Currently, the largest “stand-alone” solar thermal power plant, parabolic trough type, is Solar One in Nevada with a capacity of 64 MW.  The power plant covers 400 acres of land.  It has 18,240 receivers and generates up to 134 million kWh of electricity per year.  This is enough to power about 15,000 U.S. households annually.  Allegedly, there is another parabolic trough power plant being built that has an anticipated capacity of 250 MW.  Sounds good?  Well, it gets better!

Not only is the parabolic trough the best solar thermal and photovoltaic electricity producer, but capacity can be enhanced by a system of what is called “power parks.” Power parks are several stand-alone power plants in an expanded area.  Parabolic trough power parks, or collectives, are constrained only by land availability and transmission line capacity.  At this time, the largest collective power park in the world is in the Mohave Desert.  It has a capacity of 354 MW.  If the output is similar, calculated on the basis of power supplied by Solar One in Nevada, the collective in the Mohave Desert would supply about 58,593 homes—approximately 6 percent the projected homes of Los Angeles.*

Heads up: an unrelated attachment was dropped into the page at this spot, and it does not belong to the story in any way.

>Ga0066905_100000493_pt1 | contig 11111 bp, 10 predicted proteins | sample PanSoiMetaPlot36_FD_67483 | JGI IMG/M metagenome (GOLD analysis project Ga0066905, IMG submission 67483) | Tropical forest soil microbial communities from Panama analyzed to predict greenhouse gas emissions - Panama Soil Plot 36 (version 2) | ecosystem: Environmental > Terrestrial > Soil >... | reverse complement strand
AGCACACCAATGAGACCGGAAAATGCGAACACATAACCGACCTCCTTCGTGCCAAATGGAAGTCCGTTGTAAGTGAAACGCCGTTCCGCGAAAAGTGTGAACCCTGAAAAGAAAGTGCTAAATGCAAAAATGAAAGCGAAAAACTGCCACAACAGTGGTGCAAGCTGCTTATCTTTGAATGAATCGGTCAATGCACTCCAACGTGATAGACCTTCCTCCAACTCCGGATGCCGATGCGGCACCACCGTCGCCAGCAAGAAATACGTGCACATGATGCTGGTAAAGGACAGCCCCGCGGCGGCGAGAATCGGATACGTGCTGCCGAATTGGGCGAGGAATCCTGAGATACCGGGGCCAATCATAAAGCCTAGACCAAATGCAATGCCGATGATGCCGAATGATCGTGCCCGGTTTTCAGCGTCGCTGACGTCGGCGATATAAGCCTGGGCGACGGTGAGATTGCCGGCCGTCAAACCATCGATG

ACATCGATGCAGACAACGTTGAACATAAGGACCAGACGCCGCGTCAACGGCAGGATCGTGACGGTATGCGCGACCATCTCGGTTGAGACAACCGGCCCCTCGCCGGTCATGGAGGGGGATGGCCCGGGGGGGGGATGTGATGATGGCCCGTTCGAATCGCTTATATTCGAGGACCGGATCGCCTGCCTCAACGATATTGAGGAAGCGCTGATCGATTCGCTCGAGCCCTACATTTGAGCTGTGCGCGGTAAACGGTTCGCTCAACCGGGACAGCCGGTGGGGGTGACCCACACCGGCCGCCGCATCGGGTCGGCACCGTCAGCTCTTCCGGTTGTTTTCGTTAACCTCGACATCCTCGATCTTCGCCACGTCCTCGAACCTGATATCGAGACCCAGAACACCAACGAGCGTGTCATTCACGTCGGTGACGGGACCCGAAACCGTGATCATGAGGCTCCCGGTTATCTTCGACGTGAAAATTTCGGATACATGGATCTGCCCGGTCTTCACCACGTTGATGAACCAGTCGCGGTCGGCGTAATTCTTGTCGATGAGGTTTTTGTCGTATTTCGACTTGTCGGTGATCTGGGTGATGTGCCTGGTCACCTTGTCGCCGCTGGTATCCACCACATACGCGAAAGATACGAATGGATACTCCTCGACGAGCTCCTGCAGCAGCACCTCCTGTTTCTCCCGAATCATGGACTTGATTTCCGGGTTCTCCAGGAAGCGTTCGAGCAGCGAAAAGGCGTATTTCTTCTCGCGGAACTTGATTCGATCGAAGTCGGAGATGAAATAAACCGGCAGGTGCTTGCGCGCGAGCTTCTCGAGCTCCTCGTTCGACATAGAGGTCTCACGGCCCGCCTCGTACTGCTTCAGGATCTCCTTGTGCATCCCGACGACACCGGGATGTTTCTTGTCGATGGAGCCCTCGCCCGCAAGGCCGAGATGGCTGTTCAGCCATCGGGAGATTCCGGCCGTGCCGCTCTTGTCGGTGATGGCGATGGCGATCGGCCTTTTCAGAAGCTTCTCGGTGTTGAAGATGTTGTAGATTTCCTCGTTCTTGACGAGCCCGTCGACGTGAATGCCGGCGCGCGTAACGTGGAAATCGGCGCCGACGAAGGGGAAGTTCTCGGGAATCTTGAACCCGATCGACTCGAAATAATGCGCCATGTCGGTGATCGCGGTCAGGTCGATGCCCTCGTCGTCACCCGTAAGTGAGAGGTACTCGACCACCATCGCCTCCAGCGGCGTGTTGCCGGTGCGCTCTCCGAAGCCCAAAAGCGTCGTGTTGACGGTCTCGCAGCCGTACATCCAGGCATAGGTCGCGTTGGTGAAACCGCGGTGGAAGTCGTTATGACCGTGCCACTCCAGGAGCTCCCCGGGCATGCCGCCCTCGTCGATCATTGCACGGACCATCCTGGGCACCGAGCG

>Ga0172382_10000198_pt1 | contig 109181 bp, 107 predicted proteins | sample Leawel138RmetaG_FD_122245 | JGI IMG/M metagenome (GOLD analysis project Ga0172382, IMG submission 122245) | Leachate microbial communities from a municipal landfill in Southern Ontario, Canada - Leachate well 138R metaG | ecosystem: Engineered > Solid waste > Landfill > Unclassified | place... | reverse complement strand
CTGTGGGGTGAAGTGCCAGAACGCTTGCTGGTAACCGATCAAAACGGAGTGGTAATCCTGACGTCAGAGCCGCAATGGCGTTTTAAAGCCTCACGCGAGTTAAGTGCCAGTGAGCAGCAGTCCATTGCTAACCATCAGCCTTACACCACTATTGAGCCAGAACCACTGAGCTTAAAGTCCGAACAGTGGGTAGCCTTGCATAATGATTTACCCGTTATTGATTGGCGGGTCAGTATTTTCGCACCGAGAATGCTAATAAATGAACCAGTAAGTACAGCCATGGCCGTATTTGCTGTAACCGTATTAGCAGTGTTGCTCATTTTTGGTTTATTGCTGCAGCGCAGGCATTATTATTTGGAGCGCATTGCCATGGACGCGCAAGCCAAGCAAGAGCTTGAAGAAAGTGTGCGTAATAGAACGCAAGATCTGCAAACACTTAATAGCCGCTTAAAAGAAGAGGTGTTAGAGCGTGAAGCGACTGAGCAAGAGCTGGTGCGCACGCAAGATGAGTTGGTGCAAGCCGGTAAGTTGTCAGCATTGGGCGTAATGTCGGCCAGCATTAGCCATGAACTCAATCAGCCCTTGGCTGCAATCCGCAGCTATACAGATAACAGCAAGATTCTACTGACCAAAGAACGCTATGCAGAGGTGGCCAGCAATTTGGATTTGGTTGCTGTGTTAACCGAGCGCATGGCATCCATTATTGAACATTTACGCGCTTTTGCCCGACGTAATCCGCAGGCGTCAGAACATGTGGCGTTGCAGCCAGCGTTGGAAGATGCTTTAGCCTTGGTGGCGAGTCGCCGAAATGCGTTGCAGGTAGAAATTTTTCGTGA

At first flush, the most promising form solar thermal electrical power and solar thermal power did appear good.  But, based on the numbers, just to supply the City of Los Angeles with sufficient power for all households, 17 of the Mohave Desert collectives would be necessary.  This is a monumental task, and the power plants would require a tremendous dedication of land.  Still, they would require reliable fossil fuel or nuclear power plants for sustainability.


The Power Tower

A power tower focuses the sun’s energy to receiving unit at the top of tower through the use of large, flat, sun-tracking mirror assemblies, known as heliostats. The appearance from a distance is that of a large plate with a tower in the center. The heat from all the mirrors is focused on a central tower which contains water or a heat-transfer fluid.   The water is converted to steam, and the heat-transfer fluid goes to a heat exchange unit to convert water to steam.  Once, again, the steam generates electricity the old fashion way—by conventional steam run generators.